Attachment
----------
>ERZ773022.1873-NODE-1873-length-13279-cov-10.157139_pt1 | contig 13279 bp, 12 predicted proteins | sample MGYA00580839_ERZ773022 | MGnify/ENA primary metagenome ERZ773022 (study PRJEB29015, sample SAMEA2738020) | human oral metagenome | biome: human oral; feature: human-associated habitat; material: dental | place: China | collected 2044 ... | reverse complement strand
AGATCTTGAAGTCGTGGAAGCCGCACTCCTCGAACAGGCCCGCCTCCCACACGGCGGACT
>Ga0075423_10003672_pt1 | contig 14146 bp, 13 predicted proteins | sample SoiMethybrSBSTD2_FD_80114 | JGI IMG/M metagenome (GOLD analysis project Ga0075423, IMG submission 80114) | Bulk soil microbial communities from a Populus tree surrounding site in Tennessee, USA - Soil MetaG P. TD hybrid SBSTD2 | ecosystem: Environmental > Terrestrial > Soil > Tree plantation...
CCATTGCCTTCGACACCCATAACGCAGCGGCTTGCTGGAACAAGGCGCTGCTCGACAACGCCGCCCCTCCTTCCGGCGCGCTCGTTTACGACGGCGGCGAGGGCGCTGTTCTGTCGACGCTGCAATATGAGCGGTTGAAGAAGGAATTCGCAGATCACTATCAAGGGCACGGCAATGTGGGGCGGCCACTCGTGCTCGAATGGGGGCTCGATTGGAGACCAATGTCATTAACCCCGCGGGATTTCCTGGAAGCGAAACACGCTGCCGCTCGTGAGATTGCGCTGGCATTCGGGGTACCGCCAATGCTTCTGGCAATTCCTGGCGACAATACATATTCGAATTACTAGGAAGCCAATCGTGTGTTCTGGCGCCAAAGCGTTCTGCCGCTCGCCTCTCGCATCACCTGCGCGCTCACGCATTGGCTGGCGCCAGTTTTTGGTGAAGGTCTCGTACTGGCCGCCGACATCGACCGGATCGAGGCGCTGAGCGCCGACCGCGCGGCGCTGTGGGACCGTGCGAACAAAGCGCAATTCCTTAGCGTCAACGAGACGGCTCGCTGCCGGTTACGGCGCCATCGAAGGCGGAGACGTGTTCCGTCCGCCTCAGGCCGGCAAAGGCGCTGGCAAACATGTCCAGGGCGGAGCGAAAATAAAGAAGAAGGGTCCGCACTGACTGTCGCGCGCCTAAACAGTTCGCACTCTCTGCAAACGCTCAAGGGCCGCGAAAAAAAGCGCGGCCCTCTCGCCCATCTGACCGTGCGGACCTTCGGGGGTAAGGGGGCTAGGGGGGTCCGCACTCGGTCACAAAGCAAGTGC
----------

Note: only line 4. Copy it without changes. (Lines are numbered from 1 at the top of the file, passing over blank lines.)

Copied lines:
CCATTGCCTTCGACACCCATAACGCAGCGGCTTGCTGGAACAAGGCGCTGCTCGACAACGCCGCCCCTCCTTCCGGCGCGCTCGTTTACGACGGCGGCGAGGGCGCTGTTCTGTCGACGCTGCAATATGAGCGGTTGAAGAAGGAATTCGCAGATCACTATCAAGGGCACGGCAATGTGGGGCGGCCACTCGTGCTCGAATGGGGGCTCGATTGGAGACCAATGTCATTAACCCCGCGGGATTTCCTGGAAGCGAAACACGCTGCCGCTCGTGAGATTGCGCTGGCATTCGGGGTACCGCCAATGCTTCTGGCAATTCCTGGCGACAATACATATTCGAATTACTAGGAAGCCAATCGTGTGTTCTGGCGCCAAAGCGTTCTGCCGCTCGCCTCTCGCATCACCTGCGCGCTCACGCATTGGCTGGCGCCAGTTTTTGGTGAAGGTCTCGTACTGGCCGCCGACATCGACCGGATCGAGGCGCTGAGCGCCGACCGCGCGGCGCTGTGGGACCGTGCGAACAAAGCGCAATTCCTTAGCGTCAACGAGACGGCTCGCTGCCGGTTACGGCGCCATCGAAGGCGGAGACGTGTTCCGTCCGCCTCAGGCCGGCAAAGGCGCTGGCAAACATGTCCAGGGCGGAGCGAAAATAAAGAAGAAGGGTCCGCACTGACTGTCGCGCGCCTAAACAGTTCGCACTCTCTGCAAACGCTCAAGGGCCGCGAAAAAAAGCGCGGCCCTCTCGCCCATCTGACCGTGCGGACCTTCGGGGGTAAGGGGGCTAGGGGGGTCCGCACTCGGTCACAAAGCAAGTGC